As always the case with the behaviour of the votaries of accelerated liberalisation, the fuss over this issue is unclear. Foreign educational providers are permitted to enter and have entered India, even if not in large measure. India permits 100 per cent equity holding for foreign direct investors under the automatic route in the educational services area. It therefore allows for commercial provision of educational services by foreigners and the repatriation of surpluses or ''profits'' earned through such activity. 

What then is not permitted currently? To start with, no educational service provider if recognised as a university by the University Grants Commission (UGC) or is offered recognition by organisations like the All India Council on Technical Education (AICTE) can operate on a ''for-profit'' basis. Surpluses can be generated based on fees charged, but those surpluses will have to be ploughed back into the institution. 

Moreover, obtaining and adopting the nomenclature ''university'' in India has its regulatory implications. Section 2(f) of the UGC Act 1956 defines a University to mean an institution established or incorporated by or under a Central Act, a Provincial Act or a State Act. Going by this section, for an institution to identify itself as a university in India, it would have to be set up by a central or provincial legislative Act. 

There is one other route to university status. Based on the recommendations of the Radhakrishnan Commission, a provision was included under section 3 in the University Grants Commission Act of 1956 that institutions which have unique and distinct character of their own could be deemed to be a university and enjoy the concomitant privileges without losing their distinctive character. Originally, this option was to be exercised only in the case of "institutions which for historical reasons or for any other circumstances are not universities, yet are doing work of high standard in specialised academic fields comparable to a university and the granting of the status of university would enable them to further contribute to the cause of higher education which would mutually enrich the institution and the university system." In the 35 years between 1956 and 1990, only 29 institutions were granted the deemed university status.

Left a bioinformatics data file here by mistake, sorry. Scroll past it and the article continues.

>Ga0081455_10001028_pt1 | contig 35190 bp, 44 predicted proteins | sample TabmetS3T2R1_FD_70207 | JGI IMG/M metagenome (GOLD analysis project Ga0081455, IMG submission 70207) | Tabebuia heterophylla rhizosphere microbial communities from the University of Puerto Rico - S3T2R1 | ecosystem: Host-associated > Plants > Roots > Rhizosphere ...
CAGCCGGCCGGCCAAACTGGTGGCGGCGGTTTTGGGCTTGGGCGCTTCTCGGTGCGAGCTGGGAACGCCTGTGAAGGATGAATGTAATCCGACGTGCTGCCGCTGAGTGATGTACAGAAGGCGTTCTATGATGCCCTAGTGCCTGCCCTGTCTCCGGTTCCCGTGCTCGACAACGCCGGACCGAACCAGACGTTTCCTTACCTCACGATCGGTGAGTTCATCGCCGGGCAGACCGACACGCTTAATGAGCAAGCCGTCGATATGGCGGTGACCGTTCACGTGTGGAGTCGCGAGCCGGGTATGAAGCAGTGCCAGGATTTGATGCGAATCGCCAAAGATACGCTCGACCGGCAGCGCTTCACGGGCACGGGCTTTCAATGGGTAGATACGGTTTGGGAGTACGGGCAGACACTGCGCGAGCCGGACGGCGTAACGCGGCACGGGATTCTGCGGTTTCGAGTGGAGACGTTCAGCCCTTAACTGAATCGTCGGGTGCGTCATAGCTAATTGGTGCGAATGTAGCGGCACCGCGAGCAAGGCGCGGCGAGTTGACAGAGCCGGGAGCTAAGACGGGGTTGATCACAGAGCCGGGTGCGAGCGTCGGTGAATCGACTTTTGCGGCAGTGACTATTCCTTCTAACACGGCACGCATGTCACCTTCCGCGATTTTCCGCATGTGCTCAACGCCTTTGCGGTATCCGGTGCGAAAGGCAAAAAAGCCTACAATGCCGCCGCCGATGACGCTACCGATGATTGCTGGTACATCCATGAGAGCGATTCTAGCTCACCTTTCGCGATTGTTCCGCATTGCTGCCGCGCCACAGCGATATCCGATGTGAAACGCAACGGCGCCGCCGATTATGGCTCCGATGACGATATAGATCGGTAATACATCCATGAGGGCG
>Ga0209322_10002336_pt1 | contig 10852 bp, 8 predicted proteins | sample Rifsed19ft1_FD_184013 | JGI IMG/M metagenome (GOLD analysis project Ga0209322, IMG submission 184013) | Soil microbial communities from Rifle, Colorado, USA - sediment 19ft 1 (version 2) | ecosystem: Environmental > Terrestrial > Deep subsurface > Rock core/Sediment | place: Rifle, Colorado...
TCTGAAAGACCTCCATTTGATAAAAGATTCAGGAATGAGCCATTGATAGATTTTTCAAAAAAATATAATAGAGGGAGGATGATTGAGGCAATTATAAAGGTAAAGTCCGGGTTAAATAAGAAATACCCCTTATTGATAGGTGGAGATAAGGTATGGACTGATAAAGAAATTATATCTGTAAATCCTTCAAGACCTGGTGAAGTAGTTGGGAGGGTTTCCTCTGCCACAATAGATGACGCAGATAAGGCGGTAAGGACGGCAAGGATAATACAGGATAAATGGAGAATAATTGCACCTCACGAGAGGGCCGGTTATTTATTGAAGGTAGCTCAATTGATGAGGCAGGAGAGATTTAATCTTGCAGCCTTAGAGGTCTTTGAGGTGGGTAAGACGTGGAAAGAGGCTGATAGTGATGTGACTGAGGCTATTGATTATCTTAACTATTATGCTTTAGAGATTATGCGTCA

However, the provision has been put to use more often in recent times, with even private institutions being deemed as universities. Further, since 2000, deemed university status has been granted even to de novo institutions. In the 15 years after 1990, 63 institutions were declared deemed universities. More recently, over the period 2000 to 2005, 26 institutions have been notified as deemed universities. Many of these are institutions which provide undergraduate education or training of a vocational kind. 

What is more, certain state governments have been liberal in encouraging the establishment of private ''universities''. In Chattisgarh, the Chhattisgarh Niji Kshetra Vishwavidyalaya (Sthapana Aur Viniyam) Adhiniyam, 2002 allowed the state government to establish a university through a mere notification in the state official gazette. As a result, more than 100 private universities were established in Chhattisgarh alone through a single umbrella act, which has since been challenged with adverse implications for the student body in some of these ''universities''.